Astronomers from the Max-Planck-Institutes for Astronomy in Heidelberg and for Extraterrestrial Physics in Garching have joined with colleagues world-wide to form a consortium that will exploit a powerful new survey telescope on Haleakala on the island of Maui (Hawaii). This telescope will map repeatedly much of the entire sky, hence creating a high color-map and the first digital "movie" of the heavens, mapping changes in the sky with time.
The PanSTARRS1 Consortium will use data from the University of Hawaii’s 1.8 metre PS1 telescope to discover billions of new stars, new planets, galaxies and solar system objects, including potential "killer asteroids" that threaten the Earth. It will also produce the most extensive 3-dimensional map of the Universe ever made.
The consortium that will assemble and interpret these maps includes the two institutes of the Max Planck Society in Germany, the University of Hawaii, the Harvard-Smithsonian Center for Astrophysics and the Johns Hopkins University in the USA, plus a group of Universities in the United Kingdom. Together, the consortium will contribute the hardware, software for the telescope and data pipeline, and the cost of operating the survey in Hawaii for 3.5 years.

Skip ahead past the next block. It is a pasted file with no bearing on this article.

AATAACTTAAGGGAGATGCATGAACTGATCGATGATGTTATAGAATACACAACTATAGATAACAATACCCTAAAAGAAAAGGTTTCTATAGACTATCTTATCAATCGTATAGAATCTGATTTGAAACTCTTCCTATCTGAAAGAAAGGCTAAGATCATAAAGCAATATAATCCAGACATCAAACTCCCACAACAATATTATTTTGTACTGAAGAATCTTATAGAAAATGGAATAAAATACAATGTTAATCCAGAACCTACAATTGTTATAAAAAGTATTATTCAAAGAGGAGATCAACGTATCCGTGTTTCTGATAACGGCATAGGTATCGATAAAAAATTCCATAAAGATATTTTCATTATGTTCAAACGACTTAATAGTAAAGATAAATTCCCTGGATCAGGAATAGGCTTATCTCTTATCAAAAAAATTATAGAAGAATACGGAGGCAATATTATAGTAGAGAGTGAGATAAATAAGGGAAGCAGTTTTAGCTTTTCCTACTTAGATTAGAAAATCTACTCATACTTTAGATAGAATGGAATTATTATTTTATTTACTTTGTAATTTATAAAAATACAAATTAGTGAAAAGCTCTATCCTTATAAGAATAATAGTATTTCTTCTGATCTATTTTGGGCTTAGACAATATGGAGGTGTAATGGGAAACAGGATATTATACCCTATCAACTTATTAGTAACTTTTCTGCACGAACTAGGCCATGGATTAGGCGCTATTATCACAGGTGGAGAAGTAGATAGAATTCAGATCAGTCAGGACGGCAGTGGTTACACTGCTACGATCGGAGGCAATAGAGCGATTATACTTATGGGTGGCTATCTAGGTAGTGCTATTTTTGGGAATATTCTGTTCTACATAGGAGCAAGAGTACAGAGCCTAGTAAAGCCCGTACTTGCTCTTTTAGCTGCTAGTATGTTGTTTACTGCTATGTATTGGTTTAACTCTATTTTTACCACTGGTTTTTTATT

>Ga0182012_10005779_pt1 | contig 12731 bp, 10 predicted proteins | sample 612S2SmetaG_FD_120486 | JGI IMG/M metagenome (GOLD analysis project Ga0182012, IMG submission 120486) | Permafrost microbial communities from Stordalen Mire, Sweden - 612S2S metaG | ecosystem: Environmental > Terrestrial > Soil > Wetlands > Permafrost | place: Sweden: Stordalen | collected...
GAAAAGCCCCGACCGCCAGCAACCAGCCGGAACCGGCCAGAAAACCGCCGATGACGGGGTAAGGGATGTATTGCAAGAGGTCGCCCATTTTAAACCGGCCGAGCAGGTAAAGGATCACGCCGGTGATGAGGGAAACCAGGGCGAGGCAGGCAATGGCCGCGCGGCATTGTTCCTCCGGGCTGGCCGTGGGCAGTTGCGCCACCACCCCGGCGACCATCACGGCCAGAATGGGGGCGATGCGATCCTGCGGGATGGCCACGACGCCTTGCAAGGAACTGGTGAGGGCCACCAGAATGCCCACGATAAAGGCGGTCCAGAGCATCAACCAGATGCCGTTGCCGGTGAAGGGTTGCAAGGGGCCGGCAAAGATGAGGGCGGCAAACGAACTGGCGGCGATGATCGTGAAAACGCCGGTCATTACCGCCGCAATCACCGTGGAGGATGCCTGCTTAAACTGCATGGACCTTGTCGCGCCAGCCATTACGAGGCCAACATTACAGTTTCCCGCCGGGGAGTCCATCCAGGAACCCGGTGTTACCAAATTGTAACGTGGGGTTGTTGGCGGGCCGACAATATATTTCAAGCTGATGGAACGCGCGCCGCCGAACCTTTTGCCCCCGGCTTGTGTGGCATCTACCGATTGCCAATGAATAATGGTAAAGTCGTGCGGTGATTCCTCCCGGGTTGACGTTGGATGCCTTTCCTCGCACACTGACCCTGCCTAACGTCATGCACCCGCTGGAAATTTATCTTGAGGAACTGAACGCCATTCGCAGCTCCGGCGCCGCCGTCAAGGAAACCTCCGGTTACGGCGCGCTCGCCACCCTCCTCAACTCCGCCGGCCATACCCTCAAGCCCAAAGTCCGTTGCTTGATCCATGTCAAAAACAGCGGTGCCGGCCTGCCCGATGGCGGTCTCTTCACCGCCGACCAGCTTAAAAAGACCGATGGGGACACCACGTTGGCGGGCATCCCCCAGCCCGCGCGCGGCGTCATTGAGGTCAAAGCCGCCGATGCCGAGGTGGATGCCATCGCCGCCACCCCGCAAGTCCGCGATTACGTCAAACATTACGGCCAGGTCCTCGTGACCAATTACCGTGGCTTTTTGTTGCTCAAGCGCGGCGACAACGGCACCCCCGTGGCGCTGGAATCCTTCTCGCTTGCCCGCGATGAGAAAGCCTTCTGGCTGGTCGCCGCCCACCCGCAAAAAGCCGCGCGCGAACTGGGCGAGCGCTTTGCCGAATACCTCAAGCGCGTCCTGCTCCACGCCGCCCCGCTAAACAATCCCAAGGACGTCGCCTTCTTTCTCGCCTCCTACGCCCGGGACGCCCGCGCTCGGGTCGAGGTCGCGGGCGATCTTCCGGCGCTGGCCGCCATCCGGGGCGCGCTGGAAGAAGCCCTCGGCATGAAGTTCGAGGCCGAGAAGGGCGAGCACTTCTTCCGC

The telescope, which has a 71-inch diameter mirror, achieved "First Light" in June this year. It is currently undergoing engineering tests and will become fully operational in 2007. It will soon be equipped with the world's largest digital camera, under construction at the UH Institute for Astronomy's Manoa headquarters. The camera will have 1.4 billion pixels - about 300 times as many as a typical commercial digital camera, and its field of view will be 7 square degrees large. This extremely large field of view, high sensitivity of the detectors and overall optical quality of the system will allow repeated fast coverage of the entire sky observable from Hawaii.
As a consequence of this breakthrough in the size of the field of view and digital detector, an enormous data flow of several terabytes per night will be collected; therefore new solutions for data handling, evaluation and storage have to be developed.
The resulting images, once put together as a map and monitoring "movie" of the sky provide a treasure trove of information and a long-lasting legacy archive for a wide range of astrophysical research, which will become available to the world-wide community after completion of the project.
Based on these data, researchers at the two Max Planck Institutes will lead a number of central key science projects:
Finally, the database generated by the entire PanSTARRS1 survey will provide a large variety of input objects for follow-up studies more powerful telescopes, like the ESO Very Large Telescope in Chile or the Large Binocular Telescope in Arizona.
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